U.S. marines in Afghanistan’s Helmand province have killed more than 400 insurgents since they were deployed in late April, the commander of the force said Wednesday.
Col. Peter Petronzio, who is in charge of the 24th Marine Expeditionary Unit, said the figure came from the governor of the Helmand, Gulab Mangal, and the militant casualties were sustained in intense recent fighting around the town of Garmser, a stronghold of militant activity and opium poppy production.
"The Taliban proved that they wanted to fight for Garmser and we took the fight to them, inflicted very serious casualties," Petronzio told a news conference in Kabul.
"We were a little too busy to count [enemy casualties]," he said, but added that Gov. Mangal believed the "number is somewhere beyond 400."
"I wouldn't say that Garmser is secure, but it is stable, we are continuing to clear the area," Petronzio said.
Some 2,200 U.S. marines have been involved in combat operations in and near the town.
British and Australian troops are also deployed in Helmand.
Marines in for the duration: commander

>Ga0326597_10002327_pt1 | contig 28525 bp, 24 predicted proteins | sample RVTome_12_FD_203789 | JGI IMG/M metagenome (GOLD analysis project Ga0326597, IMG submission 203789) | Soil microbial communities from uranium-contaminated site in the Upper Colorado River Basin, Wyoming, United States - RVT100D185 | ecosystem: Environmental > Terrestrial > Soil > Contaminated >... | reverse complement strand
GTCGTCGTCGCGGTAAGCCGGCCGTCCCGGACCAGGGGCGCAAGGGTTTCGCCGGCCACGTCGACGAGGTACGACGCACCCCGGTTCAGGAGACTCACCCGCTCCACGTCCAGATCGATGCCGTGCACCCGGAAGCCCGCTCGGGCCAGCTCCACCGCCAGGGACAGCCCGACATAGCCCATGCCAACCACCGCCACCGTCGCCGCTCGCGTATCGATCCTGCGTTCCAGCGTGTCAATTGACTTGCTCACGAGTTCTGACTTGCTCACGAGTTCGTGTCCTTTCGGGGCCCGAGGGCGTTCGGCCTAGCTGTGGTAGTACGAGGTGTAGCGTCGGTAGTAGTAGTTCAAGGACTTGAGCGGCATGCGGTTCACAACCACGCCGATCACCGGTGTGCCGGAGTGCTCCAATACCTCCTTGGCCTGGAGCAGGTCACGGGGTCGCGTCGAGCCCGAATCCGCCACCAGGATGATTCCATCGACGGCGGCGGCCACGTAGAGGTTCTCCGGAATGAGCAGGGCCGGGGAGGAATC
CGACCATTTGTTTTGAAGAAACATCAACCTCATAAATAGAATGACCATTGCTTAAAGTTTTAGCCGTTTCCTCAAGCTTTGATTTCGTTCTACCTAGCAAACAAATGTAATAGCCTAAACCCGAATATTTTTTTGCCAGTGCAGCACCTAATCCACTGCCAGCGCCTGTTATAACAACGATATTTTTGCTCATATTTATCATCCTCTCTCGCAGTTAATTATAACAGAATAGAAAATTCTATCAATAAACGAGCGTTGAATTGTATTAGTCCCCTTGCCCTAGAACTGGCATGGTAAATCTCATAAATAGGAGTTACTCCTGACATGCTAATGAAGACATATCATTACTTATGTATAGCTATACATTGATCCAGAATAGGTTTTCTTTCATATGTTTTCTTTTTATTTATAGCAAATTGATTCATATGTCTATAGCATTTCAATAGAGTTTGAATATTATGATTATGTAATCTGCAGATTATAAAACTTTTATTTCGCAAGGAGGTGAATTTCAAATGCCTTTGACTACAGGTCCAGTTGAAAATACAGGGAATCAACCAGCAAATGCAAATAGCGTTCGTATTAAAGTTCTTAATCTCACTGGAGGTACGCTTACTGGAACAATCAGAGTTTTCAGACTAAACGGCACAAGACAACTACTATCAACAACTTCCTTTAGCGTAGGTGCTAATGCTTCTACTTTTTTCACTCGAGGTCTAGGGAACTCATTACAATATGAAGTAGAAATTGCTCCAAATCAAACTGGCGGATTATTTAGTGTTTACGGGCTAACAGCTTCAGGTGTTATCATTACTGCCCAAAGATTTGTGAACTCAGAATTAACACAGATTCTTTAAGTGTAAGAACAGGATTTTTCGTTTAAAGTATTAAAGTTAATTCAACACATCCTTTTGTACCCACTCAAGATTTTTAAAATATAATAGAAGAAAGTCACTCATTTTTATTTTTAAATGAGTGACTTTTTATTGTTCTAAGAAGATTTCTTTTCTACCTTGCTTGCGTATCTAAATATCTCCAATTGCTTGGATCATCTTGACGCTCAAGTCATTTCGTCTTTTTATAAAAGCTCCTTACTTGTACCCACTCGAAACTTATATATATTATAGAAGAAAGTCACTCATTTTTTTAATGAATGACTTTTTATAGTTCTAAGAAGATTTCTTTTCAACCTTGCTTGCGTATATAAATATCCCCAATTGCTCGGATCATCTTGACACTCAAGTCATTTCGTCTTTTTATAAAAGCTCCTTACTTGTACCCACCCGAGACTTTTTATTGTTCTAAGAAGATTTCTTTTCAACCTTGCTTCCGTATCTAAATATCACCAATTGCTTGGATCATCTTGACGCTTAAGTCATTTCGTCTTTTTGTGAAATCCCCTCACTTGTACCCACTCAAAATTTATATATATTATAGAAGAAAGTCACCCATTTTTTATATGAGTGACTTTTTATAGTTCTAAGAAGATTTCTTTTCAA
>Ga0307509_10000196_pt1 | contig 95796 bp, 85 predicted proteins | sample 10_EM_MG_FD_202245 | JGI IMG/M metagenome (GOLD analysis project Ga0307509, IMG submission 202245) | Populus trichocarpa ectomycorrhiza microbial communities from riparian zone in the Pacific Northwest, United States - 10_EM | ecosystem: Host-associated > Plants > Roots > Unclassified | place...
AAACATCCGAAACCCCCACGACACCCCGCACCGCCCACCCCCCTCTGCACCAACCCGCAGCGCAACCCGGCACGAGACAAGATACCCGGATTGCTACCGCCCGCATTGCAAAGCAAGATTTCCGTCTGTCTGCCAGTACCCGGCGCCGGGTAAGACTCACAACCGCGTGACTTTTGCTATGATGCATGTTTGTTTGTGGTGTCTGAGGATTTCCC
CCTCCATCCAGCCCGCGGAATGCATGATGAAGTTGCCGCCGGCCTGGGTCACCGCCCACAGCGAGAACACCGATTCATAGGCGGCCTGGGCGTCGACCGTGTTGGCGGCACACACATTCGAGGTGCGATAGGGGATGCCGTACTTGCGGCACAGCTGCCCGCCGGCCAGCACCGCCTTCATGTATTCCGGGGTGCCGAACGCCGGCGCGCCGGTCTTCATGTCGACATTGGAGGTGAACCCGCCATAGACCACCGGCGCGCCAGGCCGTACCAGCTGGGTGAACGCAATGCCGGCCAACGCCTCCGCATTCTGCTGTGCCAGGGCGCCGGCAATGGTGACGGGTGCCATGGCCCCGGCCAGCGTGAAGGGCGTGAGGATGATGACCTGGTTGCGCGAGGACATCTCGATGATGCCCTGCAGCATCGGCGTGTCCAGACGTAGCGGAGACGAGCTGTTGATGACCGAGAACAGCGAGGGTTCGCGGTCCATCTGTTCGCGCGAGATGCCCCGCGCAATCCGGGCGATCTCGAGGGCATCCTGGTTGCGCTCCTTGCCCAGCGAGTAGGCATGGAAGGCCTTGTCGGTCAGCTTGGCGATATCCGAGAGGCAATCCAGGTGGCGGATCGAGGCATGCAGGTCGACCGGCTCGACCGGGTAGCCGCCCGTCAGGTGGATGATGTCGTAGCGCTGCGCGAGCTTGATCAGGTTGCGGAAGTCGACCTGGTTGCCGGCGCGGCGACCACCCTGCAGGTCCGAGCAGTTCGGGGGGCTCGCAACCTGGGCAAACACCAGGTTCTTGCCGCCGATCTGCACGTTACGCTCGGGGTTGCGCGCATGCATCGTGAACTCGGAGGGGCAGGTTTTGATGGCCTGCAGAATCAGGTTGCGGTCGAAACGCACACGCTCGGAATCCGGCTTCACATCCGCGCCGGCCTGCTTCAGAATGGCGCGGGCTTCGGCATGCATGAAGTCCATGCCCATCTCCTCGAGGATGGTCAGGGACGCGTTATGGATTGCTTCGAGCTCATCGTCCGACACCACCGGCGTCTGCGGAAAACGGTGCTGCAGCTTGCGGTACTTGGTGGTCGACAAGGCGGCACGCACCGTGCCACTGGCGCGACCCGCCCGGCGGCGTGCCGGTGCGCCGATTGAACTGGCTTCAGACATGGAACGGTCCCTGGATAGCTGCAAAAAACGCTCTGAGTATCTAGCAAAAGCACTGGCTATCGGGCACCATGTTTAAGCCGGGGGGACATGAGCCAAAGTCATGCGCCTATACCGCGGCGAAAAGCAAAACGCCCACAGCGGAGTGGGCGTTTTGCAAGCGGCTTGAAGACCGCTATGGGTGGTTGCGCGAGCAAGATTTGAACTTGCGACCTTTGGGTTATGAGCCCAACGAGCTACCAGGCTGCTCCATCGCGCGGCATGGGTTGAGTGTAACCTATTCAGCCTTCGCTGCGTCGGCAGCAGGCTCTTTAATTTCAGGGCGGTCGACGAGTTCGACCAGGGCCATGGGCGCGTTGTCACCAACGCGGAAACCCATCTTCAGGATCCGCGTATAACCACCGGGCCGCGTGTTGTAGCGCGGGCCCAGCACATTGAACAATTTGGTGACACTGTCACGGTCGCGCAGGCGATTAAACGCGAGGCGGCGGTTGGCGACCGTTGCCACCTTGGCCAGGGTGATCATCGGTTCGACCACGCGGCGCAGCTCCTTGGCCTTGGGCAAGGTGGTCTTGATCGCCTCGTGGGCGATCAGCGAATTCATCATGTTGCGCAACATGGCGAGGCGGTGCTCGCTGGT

Petronzio said NATO and Afghan forces are committed to completing their mission in an area that is an important gateway for insurgent fighters smuggling weapons from Pakistan. The marines will be replaced by British troops this fall.
"If the Taliban are waiting for us to leave, they will have a very long wait," he said.
The U.S. decision to send the marines to Afghanistan helped the Harper government win parliamentary backing in May for extending Canada’s Afghan mission another two years, to 2011.
Canada had been demanding more NATO support for its 2,500 troops, largely based in Kandahar province, west and north of Helmand.
Alert guard saved Indian Embassy
Meanwhile, India’s ambassador in Kabul has said suicide bombers that attacked his country’s embassy on Monday were trying to destroy the entire compound, and were prevented from driving their explosives-laden car inside by an alert security guard.
The guard was one of the 58 people to die in the blast, said Jayant Prasad.
Prasad said India was targeted because of its support for the Afghan government and its development work in the country.
"Some elements, some people, don’t want us to do what we are doing here," he told reporters in Kabul.
Afghanistan has made veiled accusations that military intelligence in Pakistan, India’s strongest enemy, was behind Monday's attack.
That's been angrily denied in Islamabad, and there’s been no direct comment on the allegation from either India or international officials in Afghanistan.